We thought this morning what a good job it was supposed to be a driving day today because the inclement weather wasn’t going to let us do much outdoors. However, I’m pleased to say that by the time we reached Plimouth (it is spelt like that because in the 17th Century they spelt everything phonetically) Plantation the rain had stopped and the weather improved a little and we were able to walk around without getting wet.
We last visited the Plantation about 20 years ago!! Where does the time go? In the meantime they’ve built a lovely visitor’s centre and museum. The actual plantation is just as we remembered it.
Plimoth Plantation with Cape Cod in the distance
The Pilgrims’ (the name given to those who had travelled on the Mayflower from Plymouth, England to a new life in America) landed at Plymouth Rock in 1620 and the Plantation depicts how the colony may have looked and the people who actually lived there during 1627.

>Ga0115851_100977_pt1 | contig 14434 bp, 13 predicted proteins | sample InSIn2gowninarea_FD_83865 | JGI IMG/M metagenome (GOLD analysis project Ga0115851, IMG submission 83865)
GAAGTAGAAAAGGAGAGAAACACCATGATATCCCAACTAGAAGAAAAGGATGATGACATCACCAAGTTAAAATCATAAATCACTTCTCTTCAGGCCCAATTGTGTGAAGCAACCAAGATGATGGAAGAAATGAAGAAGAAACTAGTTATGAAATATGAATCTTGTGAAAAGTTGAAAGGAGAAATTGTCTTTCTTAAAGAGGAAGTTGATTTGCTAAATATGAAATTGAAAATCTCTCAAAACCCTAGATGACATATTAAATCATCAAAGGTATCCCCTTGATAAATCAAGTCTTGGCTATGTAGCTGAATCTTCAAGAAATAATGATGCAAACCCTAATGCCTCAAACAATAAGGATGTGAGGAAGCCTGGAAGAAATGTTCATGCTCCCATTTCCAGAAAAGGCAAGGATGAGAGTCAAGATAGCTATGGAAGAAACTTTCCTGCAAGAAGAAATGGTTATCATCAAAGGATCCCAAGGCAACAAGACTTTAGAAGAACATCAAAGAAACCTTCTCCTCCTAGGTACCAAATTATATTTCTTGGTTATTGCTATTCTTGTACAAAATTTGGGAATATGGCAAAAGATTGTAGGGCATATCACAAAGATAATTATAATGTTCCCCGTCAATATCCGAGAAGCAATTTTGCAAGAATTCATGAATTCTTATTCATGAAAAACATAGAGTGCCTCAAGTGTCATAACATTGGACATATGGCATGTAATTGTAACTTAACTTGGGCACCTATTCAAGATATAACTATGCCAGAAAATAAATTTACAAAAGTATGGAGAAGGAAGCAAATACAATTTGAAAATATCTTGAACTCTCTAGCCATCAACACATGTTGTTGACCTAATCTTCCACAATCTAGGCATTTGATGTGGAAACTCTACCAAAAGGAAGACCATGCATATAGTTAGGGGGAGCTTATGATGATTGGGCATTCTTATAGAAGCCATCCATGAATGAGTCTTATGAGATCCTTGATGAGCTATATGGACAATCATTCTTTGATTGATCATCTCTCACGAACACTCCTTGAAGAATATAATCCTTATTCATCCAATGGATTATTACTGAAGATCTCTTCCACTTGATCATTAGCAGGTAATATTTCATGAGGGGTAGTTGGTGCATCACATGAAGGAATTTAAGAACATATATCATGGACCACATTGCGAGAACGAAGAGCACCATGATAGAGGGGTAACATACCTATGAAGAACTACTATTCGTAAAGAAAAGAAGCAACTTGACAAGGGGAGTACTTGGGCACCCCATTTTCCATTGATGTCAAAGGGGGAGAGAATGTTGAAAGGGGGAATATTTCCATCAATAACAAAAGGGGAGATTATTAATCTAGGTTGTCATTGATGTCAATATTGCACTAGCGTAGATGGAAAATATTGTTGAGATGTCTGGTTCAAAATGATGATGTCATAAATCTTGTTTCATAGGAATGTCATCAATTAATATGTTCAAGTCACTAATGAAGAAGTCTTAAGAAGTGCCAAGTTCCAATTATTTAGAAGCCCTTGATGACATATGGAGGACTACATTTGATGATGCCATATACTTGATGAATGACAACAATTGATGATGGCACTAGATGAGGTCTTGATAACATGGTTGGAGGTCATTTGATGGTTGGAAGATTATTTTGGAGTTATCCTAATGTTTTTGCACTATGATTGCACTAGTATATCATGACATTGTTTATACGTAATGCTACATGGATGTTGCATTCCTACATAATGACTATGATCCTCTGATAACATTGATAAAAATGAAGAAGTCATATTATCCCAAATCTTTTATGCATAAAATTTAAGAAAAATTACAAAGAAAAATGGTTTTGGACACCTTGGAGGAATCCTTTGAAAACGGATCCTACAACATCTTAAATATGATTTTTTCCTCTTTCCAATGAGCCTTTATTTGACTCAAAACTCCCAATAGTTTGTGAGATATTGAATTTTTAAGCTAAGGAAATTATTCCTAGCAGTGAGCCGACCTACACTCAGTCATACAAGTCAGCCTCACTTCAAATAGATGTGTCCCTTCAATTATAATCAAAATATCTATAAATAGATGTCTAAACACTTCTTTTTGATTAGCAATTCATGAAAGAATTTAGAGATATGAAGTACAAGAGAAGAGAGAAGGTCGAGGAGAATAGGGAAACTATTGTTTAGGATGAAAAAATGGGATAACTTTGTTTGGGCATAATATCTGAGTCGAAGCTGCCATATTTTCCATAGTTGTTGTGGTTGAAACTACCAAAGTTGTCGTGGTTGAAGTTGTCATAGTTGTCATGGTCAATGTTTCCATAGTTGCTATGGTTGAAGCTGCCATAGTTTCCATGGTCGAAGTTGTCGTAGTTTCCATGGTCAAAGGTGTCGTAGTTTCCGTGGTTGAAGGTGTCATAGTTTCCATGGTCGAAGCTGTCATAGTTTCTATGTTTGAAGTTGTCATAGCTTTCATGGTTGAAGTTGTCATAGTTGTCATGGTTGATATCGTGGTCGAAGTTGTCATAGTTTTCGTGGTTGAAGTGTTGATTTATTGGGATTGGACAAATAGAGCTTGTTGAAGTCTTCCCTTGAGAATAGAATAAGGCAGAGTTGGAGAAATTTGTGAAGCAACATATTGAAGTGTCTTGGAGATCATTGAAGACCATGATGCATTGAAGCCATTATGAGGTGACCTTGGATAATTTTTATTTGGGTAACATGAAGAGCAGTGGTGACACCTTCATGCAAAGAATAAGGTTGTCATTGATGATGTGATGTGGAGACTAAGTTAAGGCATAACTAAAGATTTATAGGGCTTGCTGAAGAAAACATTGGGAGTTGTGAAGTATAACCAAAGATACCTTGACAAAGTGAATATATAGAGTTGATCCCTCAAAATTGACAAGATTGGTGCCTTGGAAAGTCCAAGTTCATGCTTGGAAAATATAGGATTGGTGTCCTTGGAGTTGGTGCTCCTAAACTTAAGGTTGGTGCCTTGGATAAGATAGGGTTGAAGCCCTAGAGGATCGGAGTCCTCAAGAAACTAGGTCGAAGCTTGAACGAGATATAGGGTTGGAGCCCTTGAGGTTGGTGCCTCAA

Plimoth Rock 1620
Once you enter the actual plantation all the ‘inhabitants’ remain in character and will only converse as if it’s still the 17th Century when they arrived. It makes for very interesting conversation and I have to say they are so believable that it feels as though you are actually talking to people who arrived on the Mayflower in 1620 and settled in Plimouth.
An inhabitant of Plimouth Plantation in the year 1627
An inhabitant of Plimouth Plantation in the year 1627
Before entering the Plantation there is the Wampanoag Homesite to visit. This is a recreation of the homesite of Hobbamock – a Pokonoket man who lived in Patuxet/Plimoth Colony in the 1620s. Hobbamock and his extended family lived across the brook on the south side of the Pilgrims’ fortified town.
Summer home of the Wampanoag
A Native American of the Wampanoag Nation
Sand learning about the Wampanoag way of life in the 17th Century
A Native American of the Wampanoag Nation
We have now arrived in Concord (home of the first shot of the American Revolution and Louisa M. Alcott, author of the novel Little Women). Fingers crossed that the weather is kind to us tomorrow!
The day started cloudy and cool, turned sunny and hot and now it’s cloudy and cool again!! Very strange!! Good job we threw those jeans in the cases at the last moment!